A job is just a job, but a career is a design problem. Like people in any discipline, designers tend to fall into a career path. If your first job is with a software company, your next one is likely to be as well. If you start with a job at a nonprofit, you stay in the nonprofit sector. Unless you make deliberate career decisions, your vertical may decide it for you.
The types of career challenges that need to be solved vary from one designer to the next and from one company to the next. But these six rules should cover most of the bases.
Ambitious young designers working in a design-led culture can focus on polishing their leadership skills. The first skill to pick up is the confidence to ask questions. It’s okay to not know everything, and in fact, not knowing everything can be beneficial because it forces a person to be open to asking questions.
That can be hard to do at first; it’s normal to look around a conference table at a lot of people whose job titles start with the word “chief” and be afraid to speak up for fear of looking stupid. But staying silent is just as bad. After all, the reason you are in a meeting like that is because those chiefs want your help. Everyone is trying to solve a problem together–your titles don’t matter.
Some people work hard and don’t get anywhere, while others continually move up. Those in the latter group may seem to be natural leaders or have innate charisma. But a lot of what makes one person stand out can be learned.
Designers who want to advance need to promote themselves. That can be accomplished in different ways, such as writing blog posts, winning awards, getting involved with high-profile projects, and public speaking. Designers should also look for formal training opportunities. Unlike MBAs who receive management training before they enter the workforce, designers usually learn to lead on the job. If your organization pays for skills development, jump into a management class every chance you get. If that benefit is not offered, there are other avenues available, such as mass open online courses (MOOCs), many of which are free.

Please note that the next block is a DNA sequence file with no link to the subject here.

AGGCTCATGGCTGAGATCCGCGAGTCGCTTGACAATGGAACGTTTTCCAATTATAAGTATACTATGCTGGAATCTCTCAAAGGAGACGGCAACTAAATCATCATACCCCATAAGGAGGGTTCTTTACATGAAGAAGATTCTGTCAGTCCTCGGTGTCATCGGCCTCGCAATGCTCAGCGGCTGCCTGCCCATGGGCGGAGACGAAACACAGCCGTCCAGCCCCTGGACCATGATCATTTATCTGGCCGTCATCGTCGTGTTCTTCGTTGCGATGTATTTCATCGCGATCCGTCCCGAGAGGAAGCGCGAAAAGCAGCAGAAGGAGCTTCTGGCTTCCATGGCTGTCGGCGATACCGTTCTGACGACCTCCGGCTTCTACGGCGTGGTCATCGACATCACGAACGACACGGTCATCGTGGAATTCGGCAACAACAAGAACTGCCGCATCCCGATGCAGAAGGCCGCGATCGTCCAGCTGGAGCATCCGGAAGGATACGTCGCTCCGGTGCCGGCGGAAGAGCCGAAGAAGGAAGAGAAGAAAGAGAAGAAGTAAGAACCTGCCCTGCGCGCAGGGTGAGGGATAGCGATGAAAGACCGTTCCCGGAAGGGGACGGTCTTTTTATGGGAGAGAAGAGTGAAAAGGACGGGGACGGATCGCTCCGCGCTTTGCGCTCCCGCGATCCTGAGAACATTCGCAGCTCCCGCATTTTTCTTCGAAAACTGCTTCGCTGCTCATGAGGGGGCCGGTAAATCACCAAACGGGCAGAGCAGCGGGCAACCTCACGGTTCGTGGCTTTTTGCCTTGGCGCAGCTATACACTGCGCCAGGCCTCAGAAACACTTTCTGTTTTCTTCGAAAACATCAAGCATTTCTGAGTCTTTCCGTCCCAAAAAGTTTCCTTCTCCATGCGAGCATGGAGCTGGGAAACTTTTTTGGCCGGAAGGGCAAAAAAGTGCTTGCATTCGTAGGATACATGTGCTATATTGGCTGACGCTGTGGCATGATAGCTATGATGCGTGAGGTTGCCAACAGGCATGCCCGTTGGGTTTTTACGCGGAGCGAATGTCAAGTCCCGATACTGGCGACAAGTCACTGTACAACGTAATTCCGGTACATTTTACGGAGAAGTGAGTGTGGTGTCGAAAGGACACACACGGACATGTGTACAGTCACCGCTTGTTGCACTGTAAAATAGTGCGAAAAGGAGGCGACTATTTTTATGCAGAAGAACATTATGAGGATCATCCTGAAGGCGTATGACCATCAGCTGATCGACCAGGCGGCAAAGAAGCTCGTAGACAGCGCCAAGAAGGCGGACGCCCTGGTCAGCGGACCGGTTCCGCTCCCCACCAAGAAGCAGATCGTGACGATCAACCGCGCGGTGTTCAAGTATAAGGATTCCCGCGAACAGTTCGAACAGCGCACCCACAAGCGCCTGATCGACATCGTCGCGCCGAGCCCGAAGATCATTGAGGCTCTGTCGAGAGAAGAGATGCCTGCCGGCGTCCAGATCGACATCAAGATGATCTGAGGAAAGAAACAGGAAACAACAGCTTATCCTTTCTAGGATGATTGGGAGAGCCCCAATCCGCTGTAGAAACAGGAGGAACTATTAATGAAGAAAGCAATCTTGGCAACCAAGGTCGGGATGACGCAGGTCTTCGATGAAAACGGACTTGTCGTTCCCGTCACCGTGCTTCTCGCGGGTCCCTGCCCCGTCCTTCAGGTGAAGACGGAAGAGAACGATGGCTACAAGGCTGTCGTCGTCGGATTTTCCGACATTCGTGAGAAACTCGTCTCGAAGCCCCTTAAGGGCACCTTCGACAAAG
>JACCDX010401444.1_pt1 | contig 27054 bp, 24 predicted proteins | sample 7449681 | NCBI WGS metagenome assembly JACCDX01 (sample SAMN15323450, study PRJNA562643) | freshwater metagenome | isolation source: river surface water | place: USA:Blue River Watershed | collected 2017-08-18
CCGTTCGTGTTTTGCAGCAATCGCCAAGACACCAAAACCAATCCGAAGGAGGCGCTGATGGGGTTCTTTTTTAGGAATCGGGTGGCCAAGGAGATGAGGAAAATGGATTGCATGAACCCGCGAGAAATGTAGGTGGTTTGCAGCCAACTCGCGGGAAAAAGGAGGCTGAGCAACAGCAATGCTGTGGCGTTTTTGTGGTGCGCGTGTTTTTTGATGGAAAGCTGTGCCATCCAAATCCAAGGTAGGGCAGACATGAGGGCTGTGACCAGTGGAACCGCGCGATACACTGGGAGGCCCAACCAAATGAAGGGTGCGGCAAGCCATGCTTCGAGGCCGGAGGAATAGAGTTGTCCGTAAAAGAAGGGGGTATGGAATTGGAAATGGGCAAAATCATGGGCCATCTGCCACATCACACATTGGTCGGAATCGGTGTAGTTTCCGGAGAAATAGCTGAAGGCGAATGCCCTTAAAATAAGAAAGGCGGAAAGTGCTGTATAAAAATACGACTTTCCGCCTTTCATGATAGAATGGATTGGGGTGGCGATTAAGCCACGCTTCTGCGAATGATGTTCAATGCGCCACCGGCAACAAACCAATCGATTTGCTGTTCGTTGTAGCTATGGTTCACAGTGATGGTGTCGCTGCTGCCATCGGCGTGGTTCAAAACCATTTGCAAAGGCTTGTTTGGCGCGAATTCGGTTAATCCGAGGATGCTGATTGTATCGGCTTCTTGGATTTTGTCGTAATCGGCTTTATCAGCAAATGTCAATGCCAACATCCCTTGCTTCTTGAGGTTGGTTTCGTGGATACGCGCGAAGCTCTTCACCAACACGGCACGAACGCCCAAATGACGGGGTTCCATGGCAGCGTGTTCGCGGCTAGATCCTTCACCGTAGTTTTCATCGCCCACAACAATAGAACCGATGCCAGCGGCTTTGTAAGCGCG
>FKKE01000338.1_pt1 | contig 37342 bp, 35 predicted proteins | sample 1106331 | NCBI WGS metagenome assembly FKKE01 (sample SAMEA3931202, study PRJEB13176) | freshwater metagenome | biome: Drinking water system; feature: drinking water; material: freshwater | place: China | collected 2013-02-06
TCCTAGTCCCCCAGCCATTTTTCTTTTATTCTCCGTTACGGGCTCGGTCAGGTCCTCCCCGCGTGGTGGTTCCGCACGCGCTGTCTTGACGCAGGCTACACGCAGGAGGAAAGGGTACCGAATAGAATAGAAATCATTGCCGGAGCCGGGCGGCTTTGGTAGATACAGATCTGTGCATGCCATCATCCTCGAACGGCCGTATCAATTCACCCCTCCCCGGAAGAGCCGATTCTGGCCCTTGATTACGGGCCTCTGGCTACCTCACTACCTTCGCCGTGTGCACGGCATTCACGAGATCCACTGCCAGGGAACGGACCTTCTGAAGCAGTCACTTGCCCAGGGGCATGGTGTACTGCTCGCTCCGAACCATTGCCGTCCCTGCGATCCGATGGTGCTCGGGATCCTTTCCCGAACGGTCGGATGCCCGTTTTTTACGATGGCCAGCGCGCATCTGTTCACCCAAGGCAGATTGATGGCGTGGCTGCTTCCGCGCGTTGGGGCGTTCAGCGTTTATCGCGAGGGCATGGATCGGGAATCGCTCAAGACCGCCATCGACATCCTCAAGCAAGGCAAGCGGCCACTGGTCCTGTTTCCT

The takeaway: Grab any and every chance to learn new skills.
Not all companies support design-led thinking. Designers working for these types of employers have two sets of problems to solve: first, to do good design, and second, to help company leaders understand how good design can provide a strategic advantage.
Lots of companies think the role of a designer is just to make things look better. They may recognize that their website is converting poorly or that some of their app’s features are underused, but they don’t understand that fixing the problem is going to take more than changing the color of a button. Designers in these environments need to become evangelists, teaching the design process and building credibility throughout the organization.
I’ve seen many designers who were hired to be a company’s sole design resource end up leading a whole department. They all had a few things in common: a natural need to solve problems, the backbone to push for appropriate processes, and a willingness to connect with people throughout the organization.
Often, designers sit at their desks quietly designing, unaware of the opportunities around them. These opportunities won’t reveal themselves; it’s up to the designer to root them out by building relationships with people outside the design team. By teaching others about the design process and showing how good design can have a strategic impact on a company, a designer can create excitement throughout the organization—after all, the more you involve other people, the more they will care about what you do.
Start by reaching out to a few people in different business units, looking for people who light up when you show them your designs. These are potential advocates.
Ask questions about their business challenges and invite them into your process by including them in design reviews and seeking their advice. A good advocate has a broad skill set and can provide input on things like product fit and technical feasibility. If the person has a position of respect within the company, that’s even better—the relationship you build with the advocate may ripple throughout the organization’s leadership.
What happens if a designer tries to promote design-led thinking in his or her company but can’t seem to make any progress? Then it’s time to ask if there are better problems to solve at another company. The answer to that question will depend on how strongly a designer believes in the product his or her current employer is trying to put out into the world. A sense of pride in one’s work tends to generate the energy needed to push through obstacles. But if your company is selling something you as a designer don’t really care about, it will be hard to keep up the effort necessary to drive change. In that case, it’s time to polish your resume.
Right now, no designer should be afraid to leave a job. In the past, geography or experience may have limited employment options, but such limitations are fading away as remote work becomes more accepted and design-led thinking vaults designers into strategic roles. There are opportunities everywhere today for designers that recognize their value.